At Artist Guitars we manufacture our Australian designed guitars at our trusted factory in China and sell direct to you. There is no need for us to choose inferior components because we don’t have the pressure of keeping the costs low.
 

Mistake #6: Buying a guitar without any support materials

When most people buy their first guitar they can be a little confused about what to do. A guitar can be a confusing purchase and most guitars don’t even come with a manual explaining how to use them. That becomes a problem because most people then have to search for the information (which
can be hard to find).
Unfortunately it’s during this critical time that a lot of people get discouraged and may even give up on playing altogether. The first 6 months of learning guitar are critical, statistics show that if someone can still be playing at 6 months they will be much more likely to go on to play guitar for life, so the first 6 months are actually the most important time.

Mistake #7: Paying for features you just don’t need

At the beginner level, you need a good quality instrument, but having a more expensive instrument generally doesn’t make your playing any easier. Higher level instruments are designed for high-level players who want the ultimate in sound.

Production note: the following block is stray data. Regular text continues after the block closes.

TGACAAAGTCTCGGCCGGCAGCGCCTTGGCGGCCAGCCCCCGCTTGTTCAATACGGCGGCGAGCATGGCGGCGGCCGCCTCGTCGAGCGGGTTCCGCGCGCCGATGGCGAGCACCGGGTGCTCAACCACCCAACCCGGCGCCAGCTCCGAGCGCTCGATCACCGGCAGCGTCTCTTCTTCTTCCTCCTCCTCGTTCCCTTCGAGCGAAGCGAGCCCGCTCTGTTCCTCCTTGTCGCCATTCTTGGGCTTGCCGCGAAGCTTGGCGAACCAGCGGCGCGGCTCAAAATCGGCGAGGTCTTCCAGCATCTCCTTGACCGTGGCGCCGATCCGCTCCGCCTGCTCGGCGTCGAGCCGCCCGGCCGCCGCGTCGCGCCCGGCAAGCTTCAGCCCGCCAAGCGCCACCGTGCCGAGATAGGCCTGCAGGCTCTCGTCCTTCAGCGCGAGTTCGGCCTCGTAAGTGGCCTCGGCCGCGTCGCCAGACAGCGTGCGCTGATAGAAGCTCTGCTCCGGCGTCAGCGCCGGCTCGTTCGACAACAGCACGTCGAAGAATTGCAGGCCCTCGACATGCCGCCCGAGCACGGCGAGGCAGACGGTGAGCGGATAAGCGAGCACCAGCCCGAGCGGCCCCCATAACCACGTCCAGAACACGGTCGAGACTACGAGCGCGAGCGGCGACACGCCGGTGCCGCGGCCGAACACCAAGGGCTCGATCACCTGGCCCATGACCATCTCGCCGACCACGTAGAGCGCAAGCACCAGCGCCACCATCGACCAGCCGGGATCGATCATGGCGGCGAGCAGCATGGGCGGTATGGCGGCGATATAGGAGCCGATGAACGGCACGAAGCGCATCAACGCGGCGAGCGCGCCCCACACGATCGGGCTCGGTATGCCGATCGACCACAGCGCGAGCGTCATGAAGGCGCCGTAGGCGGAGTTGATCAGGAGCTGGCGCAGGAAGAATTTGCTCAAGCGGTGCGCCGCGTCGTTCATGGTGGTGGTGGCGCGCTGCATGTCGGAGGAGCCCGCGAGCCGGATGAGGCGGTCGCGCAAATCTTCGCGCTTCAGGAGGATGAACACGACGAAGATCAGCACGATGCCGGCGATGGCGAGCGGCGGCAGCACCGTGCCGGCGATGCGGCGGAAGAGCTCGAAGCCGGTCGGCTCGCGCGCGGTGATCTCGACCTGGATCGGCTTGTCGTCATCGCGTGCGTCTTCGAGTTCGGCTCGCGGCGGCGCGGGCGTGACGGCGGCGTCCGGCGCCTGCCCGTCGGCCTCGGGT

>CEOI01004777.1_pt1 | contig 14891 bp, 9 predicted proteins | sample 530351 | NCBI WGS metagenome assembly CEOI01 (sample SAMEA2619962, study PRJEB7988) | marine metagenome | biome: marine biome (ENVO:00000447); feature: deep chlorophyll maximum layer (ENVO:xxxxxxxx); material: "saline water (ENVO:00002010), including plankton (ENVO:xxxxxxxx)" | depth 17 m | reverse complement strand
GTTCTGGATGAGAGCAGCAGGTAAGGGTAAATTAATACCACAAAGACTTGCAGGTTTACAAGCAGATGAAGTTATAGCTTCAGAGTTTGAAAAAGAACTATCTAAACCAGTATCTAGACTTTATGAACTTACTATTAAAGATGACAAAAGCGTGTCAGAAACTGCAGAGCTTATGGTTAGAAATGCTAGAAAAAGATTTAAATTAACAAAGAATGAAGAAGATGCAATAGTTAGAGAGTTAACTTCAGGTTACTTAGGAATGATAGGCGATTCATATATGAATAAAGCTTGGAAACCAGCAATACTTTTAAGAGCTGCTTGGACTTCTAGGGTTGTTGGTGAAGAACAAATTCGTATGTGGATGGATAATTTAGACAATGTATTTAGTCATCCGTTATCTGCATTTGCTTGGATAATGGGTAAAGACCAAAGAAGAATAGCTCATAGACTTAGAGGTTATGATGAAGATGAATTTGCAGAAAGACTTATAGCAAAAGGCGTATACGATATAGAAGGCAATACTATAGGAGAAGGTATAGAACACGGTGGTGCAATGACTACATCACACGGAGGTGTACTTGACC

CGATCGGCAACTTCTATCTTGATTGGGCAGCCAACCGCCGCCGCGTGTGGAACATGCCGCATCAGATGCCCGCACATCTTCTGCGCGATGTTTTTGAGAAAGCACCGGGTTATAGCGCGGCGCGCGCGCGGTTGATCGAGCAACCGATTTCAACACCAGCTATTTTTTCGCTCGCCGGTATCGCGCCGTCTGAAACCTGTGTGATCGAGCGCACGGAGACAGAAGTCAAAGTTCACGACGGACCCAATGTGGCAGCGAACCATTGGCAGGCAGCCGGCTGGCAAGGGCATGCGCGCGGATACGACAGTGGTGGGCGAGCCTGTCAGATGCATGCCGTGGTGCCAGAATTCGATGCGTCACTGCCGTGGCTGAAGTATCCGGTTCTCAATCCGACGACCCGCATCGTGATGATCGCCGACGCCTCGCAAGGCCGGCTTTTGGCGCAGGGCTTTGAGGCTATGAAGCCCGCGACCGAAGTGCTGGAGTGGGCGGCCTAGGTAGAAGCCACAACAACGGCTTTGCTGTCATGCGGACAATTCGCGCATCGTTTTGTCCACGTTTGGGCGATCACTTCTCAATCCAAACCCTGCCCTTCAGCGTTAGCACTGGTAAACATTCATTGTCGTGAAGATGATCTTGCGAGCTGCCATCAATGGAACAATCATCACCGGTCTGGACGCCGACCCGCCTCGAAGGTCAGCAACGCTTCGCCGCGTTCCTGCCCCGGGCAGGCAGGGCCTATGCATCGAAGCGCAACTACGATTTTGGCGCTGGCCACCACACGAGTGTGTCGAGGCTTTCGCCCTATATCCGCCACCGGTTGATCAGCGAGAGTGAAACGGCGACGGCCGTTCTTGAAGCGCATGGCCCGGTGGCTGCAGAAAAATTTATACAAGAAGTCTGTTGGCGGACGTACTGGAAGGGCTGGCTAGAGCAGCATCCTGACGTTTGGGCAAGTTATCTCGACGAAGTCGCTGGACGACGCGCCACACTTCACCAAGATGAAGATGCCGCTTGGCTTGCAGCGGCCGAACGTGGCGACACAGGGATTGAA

As a beginner most people are not very sure of the sound, style or type of guitar that they would ultimately like to play, but after playing for 6 months or so I’m sure you will know a lot more about guitars and when it comes time to choose your next guitar it will be an easy choice. The key features a beginner needs is a guitar that is well set-up and easy to play, but you don’t really need to spend too much money on getting a better quality of sound. Higher level guitars will only sound better when your playing has progressed to the level that you can play quite well.
Most beginners find that during the process of learning (after a year or so) you will figure out your own sound. You will naturally be drawn to music that features guitar in it, and great guitar parts. So what usually happens is that your own musical tastes will change and with this change the type of instrument that suits your sound the best will also change. So when you’re ready to take the next step, you will have a much better idea of what you really want.


So in summary…

The 7 key mistakes when buying a beginner guitar are :

  1. Getting the wrong sound
  2. Getting the wrong size
  3. Buying a guitar with strings that are too high and hard to play
  4. Getting stuck with bad machine heads guitar that don’t stay in tune
  5. Buying a brand name and thinking you will be getting a better guitar.
  6. Buying a guitar without any support materials
  7. Paying for features you just don’t need